How much more money will your business make next year if you increase sales by 25%? Or how much happier will you be because of this?
These are questions that help you determine the value of achieving a goal.
What does perfect health look like for you?
Walking up the stairs without huffing and puffing, running every day, or having normal blood pressure and heart rate numbers with minimal effort at controlling those numbers?
What’s different about this way of looking at things?
It gets you away from the goal and focuses on what achieving that goal will bring. You can revolve your entire business around a single core value, which is a great example of why the system behind the goals matters more than the goals themselves.
What’s your plan?
Every week we talk about what we’re going to eat on Sunday so that we can stick with our meal plans all week. We tell ourselves we’ll get up early and exercise every morning (or evening) before the day gets away from us. We make promises of how we’re going to spend more time with our children, spouses, parents, and friends.
I’m not judging any of this – because if you’re reading this then these ideas ring true for you as well: “If I just stick with it!! If I could just add X activity into my week Y will happen.”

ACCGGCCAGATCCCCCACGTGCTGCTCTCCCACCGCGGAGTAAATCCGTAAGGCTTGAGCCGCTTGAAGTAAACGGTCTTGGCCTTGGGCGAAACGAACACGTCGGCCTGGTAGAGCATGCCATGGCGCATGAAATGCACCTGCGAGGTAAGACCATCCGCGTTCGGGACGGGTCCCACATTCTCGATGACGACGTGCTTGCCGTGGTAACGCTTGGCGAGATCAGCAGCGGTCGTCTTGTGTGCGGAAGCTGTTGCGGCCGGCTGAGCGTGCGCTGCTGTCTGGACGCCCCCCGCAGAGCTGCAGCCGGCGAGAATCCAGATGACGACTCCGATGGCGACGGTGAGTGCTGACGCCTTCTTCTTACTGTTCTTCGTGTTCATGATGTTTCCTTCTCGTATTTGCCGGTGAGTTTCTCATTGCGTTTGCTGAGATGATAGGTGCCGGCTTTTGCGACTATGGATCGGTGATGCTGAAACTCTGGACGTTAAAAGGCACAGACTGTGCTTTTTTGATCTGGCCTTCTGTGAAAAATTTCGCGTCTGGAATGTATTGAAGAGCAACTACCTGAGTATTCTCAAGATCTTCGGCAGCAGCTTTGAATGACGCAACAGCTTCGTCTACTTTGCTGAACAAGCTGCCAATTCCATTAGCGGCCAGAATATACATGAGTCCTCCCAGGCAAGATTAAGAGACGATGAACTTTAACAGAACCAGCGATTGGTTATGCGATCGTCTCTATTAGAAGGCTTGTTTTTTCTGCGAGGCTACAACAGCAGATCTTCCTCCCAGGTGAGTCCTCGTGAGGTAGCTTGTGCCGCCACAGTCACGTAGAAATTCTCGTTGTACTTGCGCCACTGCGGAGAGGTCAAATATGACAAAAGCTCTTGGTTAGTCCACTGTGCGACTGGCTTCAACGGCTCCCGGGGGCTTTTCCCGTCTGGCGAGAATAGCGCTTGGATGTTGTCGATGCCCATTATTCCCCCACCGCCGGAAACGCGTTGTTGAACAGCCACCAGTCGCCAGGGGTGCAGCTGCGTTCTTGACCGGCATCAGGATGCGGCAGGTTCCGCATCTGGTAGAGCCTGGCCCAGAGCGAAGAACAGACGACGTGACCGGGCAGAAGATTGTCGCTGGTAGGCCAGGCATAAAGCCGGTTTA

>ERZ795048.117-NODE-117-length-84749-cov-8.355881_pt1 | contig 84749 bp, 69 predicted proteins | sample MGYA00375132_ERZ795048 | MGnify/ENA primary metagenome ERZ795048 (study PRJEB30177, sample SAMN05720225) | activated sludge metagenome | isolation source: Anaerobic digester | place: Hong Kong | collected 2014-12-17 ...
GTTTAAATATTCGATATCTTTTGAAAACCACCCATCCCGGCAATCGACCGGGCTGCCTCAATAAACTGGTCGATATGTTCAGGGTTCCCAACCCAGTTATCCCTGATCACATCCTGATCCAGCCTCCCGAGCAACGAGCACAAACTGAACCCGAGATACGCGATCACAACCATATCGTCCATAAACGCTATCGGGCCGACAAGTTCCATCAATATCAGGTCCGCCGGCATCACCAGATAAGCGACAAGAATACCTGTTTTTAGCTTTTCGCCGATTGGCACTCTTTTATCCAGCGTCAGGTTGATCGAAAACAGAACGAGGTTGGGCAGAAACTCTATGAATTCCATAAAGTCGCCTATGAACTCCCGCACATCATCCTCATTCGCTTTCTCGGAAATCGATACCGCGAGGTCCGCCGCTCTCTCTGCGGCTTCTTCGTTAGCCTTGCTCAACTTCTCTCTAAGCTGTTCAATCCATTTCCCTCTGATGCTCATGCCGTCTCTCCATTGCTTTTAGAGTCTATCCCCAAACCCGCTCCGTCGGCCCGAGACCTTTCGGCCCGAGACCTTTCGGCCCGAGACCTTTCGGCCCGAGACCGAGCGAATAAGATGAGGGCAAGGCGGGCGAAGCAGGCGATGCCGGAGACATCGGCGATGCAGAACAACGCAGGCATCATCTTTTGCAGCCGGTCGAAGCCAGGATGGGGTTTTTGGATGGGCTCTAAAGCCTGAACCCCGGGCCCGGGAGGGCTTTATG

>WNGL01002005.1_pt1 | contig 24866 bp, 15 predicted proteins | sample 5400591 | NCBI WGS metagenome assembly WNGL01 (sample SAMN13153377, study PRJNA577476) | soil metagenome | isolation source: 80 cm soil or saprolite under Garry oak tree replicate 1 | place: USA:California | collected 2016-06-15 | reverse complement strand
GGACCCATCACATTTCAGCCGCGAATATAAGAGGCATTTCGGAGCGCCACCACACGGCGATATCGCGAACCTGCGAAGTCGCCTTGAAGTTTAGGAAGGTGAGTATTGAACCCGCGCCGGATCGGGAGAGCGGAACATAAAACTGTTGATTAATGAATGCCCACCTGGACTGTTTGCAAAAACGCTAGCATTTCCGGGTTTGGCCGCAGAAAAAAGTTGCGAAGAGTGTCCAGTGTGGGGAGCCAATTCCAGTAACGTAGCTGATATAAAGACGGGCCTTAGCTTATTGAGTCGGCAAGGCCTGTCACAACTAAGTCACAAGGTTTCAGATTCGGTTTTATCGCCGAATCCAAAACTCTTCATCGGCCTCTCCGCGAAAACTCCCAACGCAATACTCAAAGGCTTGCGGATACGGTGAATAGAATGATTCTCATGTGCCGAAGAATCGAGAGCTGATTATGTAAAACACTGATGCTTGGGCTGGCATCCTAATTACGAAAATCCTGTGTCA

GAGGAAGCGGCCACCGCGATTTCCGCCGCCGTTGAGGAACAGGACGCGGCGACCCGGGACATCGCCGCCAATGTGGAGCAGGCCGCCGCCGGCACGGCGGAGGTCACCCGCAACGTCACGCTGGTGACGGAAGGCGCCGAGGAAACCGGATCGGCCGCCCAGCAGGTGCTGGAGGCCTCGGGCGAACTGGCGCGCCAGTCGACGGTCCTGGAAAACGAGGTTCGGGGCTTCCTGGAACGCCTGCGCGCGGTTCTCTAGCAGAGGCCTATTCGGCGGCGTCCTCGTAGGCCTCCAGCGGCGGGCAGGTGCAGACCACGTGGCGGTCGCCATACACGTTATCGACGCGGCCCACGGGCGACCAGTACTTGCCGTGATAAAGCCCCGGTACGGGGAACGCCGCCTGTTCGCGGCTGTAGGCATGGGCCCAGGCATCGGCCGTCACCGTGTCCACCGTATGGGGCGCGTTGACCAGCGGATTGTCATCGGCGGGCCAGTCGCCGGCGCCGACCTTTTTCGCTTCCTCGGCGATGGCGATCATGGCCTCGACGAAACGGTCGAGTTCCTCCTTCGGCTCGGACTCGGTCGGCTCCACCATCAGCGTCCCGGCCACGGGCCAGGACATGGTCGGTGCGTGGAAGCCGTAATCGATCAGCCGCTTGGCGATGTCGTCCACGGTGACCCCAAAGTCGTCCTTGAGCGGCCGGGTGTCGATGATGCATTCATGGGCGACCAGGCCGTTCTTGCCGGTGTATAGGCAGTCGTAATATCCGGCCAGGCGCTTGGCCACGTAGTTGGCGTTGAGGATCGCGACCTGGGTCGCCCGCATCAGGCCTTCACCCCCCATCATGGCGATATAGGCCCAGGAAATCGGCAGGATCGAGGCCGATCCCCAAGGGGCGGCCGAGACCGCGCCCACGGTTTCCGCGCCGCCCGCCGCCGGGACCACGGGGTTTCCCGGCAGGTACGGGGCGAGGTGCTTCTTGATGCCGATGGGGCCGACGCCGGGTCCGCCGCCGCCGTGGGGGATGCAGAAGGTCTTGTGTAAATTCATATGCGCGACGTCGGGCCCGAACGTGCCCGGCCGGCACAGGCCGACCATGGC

Then next week comes and things change and we don’t quite know why it feels so much harder than last time even though all the conditions are nearly identical. Life happens and we keep on keeping on…because that’s what we do.
We never simplify our goals by developing a clear plan for achieving them
I’m not talking about a standard ‘to-do list – I’m specifically referring to a list of your work priorities for the year, or the three things you need to accomplish this week that will have everything else fall into place.
Great books have been written on goal setting and if you’re not familiar with this topic, I would suggest that you check out:
The 7 Habits of Highly Effective People
The Power of Habit: Why We Do What We Do in Life and Business
Mindset: The New Psychology of Success
In this article, we’ll take a look at what’s wrong with having goals in light of what really matters in growing a business, the systems behind the goals.
If for some reason you don’t care about increasing your revenue, increasing your profits, and having more fun in your business – feel free to stop reading. Otherwise, stick around, and let’s explore why goal setting is an ineffective way to run a business.